What is Diabetes Free SC?
Diabetes Free SC (DFSC) is a bold, long-term commitment designed to reduce health care disparities in South Carolina by drastically reducing the incidence of diabetes and its complications. The initiative has three strategic directions:
- Improve pregnancy outcomes in women who have diabetes
- Reduce lifelong risk of diabetes in children
- Prevent diabetes and its complications in adults
How is DFSC different from other initiatives?
The scale and scope of the commitment — particularly in addressing disparities in care to African Americans and communities at a greater risk for diabetes. For example, DFSC will implement the first statewide effort to establish coordinated care for pregnant diabetic women.
What organizations participate in the DFSC initiative?
DFSC is led by BlueCross BlueShield of South Carolina® and the BlueCross BlueShield of South Carolina Foundation®. The Alliance for a Healthier South Carolina and the state’s Department of Health and Environmental Control also played a key role in strategic planning for the effort, which builds upon the good work of multiple existing diabetes-related stakeholders. BlueCross BlueShield of South Carolina and the BlueCross BlueShield of South Carolina Foundation are independent licensees of the Blue Cross Blue Shield Association.
How long will the Diabetes Free SC initiative run?
This initiative a long-term commitment. Initially, DFSC will gauge success at three- and five-year intervals, with the understanding that an initiative of this magnitude will take many years to see meaningful change and sustained health improvements.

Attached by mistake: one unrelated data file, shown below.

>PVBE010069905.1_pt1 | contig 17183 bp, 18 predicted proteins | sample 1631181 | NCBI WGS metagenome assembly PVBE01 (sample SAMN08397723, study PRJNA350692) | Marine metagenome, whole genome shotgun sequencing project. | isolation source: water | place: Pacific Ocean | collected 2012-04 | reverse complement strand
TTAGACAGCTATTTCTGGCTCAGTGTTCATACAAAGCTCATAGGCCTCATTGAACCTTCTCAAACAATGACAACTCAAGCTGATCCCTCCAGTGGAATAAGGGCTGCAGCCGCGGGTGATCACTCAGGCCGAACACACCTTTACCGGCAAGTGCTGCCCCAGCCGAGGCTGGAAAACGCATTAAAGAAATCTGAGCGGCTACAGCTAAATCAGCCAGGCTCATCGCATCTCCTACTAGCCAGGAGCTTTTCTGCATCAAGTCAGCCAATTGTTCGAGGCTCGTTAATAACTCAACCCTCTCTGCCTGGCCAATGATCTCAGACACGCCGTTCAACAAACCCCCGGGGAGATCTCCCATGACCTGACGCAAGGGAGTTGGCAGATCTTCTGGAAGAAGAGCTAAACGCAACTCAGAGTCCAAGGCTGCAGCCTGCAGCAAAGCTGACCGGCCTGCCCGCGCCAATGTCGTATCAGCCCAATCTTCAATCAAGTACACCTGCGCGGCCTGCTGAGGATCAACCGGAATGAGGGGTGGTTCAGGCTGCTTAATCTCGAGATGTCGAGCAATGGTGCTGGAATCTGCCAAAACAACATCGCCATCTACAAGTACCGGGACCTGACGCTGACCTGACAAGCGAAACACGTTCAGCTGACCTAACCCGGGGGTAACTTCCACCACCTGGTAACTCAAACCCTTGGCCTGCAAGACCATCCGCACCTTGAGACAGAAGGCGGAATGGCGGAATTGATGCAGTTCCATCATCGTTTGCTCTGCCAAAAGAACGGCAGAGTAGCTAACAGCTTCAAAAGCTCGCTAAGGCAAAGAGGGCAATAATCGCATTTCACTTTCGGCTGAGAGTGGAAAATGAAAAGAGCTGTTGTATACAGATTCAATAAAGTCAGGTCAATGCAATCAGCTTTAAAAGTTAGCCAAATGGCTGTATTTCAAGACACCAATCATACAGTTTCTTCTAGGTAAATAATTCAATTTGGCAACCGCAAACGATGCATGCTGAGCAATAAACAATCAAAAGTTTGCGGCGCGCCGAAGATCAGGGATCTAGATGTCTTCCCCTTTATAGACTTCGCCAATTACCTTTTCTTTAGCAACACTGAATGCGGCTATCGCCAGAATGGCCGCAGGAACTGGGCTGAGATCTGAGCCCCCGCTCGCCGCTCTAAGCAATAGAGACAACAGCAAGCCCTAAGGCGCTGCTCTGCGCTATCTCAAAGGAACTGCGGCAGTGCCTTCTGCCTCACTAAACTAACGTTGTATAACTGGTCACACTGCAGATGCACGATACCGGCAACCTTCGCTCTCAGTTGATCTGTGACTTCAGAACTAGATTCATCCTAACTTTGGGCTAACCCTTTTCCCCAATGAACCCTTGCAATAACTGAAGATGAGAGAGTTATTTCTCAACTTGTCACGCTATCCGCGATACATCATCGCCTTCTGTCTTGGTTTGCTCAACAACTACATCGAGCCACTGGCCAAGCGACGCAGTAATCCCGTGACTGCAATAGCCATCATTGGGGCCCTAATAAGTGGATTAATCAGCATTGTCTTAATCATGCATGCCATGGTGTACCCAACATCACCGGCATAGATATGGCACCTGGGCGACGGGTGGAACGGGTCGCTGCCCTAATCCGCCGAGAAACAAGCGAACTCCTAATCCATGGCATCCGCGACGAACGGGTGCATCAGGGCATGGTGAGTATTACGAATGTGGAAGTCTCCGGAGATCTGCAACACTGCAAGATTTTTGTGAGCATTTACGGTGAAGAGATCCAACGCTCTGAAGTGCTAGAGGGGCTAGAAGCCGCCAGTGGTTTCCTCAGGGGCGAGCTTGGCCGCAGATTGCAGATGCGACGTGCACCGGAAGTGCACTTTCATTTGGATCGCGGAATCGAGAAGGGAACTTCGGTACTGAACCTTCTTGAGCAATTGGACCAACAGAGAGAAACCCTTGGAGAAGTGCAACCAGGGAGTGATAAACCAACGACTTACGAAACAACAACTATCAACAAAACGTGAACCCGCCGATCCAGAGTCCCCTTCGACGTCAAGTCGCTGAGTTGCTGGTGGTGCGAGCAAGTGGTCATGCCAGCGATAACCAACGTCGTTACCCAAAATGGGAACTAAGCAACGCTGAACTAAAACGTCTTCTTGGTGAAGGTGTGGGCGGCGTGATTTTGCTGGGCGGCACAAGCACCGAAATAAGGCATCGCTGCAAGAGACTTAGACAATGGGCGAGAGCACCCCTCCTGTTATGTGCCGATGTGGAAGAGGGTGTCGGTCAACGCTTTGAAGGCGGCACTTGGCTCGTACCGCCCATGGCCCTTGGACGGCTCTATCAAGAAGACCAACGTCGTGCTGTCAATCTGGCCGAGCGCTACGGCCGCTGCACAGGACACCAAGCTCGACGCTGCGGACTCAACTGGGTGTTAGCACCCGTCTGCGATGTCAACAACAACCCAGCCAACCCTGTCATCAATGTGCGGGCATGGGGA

Why is this initiative important?
According to the American Diabetes Association®:
- More than 500,000 adults in South Carolina have diabetes, yet more than 120,000 are unaware that they have the disease
- Nearly 35% of the state’s population has pre-diabetes
- Since 2011, diabetes prevalence among adults has increased 12.1% to 13.3% in 2018
- Approximately one in six African Americans has diabetes, compared to one in eight white adults; what's more, the death rate associated with diabetes for African Americans is 2x higher than that of non-Hispanic white Americans
- Diabetes is also a significant factor in other conditions such as heart disease, stroke, and kidney disease
What programs have been funded through the DFSC so far?
In mid-2020, the BlueCross BlueShield of South Carolina Foundation awarded initial grants in the amount of $11.6 million to support programs under within the three strategic directions of DFSC:
- PRISMA Health and the Carolina Diabetes & Kidney Center received funding to provide coordinated multidisciplinary prenatal care to pregnant women with diabetes; both provide integrated and high quality care for women in underserved, rural communities
- MUSC Boeing Children’s Wellness Center and the Alliance for a Healthier Generation received funding to invest in programs designed to ensure school children in all areas of the state receive adequate exercise, healthy diet and education to reduce their risk of diabetes and other chronic diseases in adulthood
- FoodShareSC received funding to support its efforts to increase access to fresh fruit and vegetables to all citizens of the state; this is especially beneficial to those living in areas with low access to healthy foods, including individuals and families participating in the Supplemental Nutrition Assistance Program (SNAP).
How will the Diabetes Free SC initiative determine its success?
Initial success metrics focus on goal achievement at three- and five-year intervals for each of the three strategic directions mentioned in the first section of this page.